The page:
VISITING THE STATE HOUSE

The New Jersey State House is located in Trenton and is the capitol building for the U.S. state of New Jersey. Built in 1790, it is the third-oldest state house in continuous legislative use in the United States; only the Maryland State Capitol in Annapolis and the Virginia State Capitol in Richmond are older. The building houses both chambers of the Legislature (the Senate and the General Assembly), as well as offices for the Governor, Lieutenant Governor and several state government departments.

After the Legislature relocated to Trenton from Perth Amboy in 1790, it purchased land for ₤250 and 5 shillings. Construction on the new state house, designed by Philadelphia-based architect Jonathan Doane, began in 1792. On March 21, 1885, a large fire destroyed the State Street wing. Lewis Broome, of Jersey City led the reconstruction of the building. He used a rare pigmented brick from the Lippincott Brick Co. of Farmingdale. The brick used was a one-of-a-kind color for the region.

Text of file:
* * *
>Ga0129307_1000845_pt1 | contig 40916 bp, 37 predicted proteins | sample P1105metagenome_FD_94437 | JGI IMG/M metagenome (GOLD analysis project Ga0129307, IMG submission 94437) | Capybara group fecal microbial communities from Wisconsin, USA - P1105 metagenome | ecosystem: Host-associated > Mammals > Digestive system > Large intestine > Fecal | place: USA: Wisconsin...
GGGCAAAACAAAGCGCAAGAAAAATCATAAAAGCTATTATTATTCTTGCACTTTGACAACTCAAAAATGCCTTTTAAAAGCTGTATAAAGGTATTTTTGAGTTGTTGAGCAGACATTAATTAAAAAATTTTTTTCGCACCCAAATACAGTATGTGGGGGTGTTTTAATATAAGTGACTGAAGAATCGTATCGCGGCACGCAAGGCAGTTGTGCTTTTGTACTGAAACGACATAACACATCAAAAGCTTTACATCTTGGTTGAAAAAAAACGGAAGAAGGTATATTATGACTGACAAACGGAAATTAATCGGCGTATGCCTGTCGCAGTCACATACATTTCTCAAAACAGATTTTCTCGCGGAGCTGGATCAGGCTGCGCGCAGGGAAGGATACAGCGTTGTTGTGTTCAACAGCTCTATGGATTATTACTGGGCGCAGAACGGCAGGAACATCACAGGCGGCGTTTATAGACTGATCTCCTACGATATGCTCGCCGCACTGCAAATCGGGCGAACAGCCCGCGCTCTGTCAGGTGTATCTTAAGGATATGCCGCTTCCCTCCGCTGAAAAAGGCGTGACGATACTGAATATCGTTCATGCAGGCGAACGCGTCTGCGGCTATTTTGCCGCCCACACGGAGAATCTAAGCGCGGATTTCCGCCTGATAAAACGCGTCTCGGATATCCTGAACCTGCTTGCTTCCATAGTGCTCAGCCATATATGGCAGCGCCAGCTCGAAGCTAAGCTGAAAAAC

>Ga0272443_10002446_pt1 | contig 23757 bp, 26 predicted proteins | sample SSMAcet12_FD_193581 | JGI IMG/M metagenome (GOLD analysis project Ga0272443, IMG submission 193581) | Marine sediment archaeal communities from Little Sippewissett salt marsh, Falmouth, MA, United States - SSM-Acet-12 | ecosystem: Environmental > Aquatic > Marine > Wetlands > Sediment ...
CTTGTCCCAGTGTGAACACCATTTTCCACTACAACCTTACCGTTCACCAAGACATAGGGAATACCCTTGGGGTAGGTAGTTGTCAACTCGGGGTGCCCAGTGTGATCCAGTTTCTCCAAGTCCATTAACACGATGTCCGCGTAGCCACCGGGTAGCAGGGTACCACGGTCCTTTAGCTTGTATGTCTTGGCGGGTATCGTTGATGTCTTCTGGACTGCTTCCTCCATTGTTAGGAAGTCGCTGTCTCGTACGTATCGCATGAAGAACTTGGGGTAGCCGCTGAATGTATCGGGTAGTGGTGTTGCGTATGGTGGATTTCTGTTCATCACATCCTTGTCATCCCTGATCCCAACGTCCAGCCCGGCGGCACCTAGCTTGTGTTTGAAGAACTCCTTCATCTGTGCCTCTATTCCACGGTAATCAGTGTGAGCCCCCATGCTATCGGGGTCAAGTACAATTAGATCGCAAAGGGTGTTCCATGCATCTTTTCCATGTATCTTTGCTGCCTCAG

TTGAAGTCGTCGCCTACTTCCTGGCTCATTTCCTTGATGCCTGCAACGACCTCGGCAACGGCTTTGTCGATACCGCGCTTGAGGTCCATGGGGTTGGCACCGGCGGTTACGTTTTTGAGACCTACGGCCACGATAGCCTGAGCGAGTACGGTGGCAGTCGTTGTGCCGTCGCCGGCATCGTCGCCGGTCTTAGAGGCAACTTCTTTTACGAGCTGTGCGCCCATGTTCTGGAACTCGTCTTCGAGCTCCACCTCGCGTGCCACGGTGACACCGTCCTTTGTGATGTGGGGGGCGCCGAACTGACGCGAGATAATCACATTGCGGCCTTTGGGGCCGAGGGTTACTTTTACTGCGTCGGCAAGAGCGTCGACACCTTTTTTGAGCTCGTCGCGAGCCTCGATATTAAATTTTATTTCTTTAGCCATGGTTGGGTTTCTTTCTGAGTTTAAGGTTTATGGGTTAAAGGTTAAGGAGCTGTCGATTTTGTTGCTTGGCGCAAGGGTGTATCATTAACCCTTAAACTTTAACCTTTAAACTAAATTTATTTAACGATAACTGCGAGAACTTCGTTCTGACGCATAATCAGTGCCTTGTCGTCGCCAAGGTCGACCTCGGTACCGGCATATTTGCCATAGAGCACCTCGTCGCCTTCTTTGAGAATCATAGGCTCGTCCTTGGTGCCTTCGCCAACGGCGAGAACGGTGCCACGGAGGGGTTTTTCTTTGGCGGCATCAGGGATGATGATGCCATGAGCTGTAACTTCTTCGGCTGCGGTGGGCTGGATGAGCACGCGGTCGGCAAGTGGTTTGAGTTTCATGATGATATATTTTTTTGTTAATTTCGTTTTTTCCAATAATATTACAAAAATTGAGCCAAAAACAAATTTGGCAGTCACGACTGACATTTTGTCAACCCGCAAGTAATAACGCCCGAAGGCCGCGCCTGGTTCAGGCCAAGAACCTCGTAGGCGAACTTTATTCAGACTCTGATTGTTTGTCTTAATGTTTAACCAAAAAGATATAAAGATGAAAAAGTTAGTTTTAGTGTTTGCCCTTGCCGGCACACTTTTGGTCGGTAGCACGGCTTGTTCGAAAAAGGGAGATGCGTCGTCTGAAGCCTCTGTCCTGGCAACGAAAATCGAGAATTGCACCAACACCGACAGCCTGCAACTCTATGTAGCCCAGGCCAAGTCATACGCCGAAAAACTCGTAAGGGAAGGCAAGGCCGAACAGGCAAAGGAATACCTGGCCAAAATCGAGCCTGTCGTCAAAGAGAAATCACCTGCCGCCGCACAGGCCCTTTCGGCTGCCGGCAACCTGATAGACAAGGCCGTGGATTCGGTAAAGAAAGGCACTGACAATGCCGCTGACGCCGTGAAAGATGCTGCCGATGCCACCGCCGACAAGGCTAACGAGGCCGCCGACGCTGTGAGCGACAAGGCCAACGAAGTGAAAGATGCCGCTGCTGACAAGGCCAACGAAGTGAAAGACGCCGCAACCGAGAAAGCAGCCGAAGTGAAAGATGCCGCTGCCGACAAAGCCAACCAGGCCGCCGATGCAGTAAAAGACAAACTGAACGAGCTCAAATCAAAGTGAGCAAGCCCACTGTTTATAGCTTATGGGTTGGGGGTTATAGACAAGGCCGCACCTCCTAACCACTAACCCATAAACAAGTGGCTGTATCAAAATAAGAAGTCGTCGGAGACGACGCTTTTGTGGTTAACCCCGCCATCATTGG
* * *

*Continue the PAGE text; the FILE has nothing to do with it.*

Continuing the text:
Merchantville architect Arnold Moses reconstructed the Senate wing in the American Renaissance style.

The New Jersey State House attained its current size in 1911 when a four-story office block replaced the original 1792 structure. The only major change since has been modernization of the main corridor in 1950. A 1960 plan, called for the replacement of the oldest sections of the structure with modern legislative chambers, however it was never implemented.

Tours are offered daily Monday through Saturday, except state holidays. The tours typically include the Senate and Assembly chambers galleries, party conference rooms, the rotunda and Governor’s Office reception room.

 

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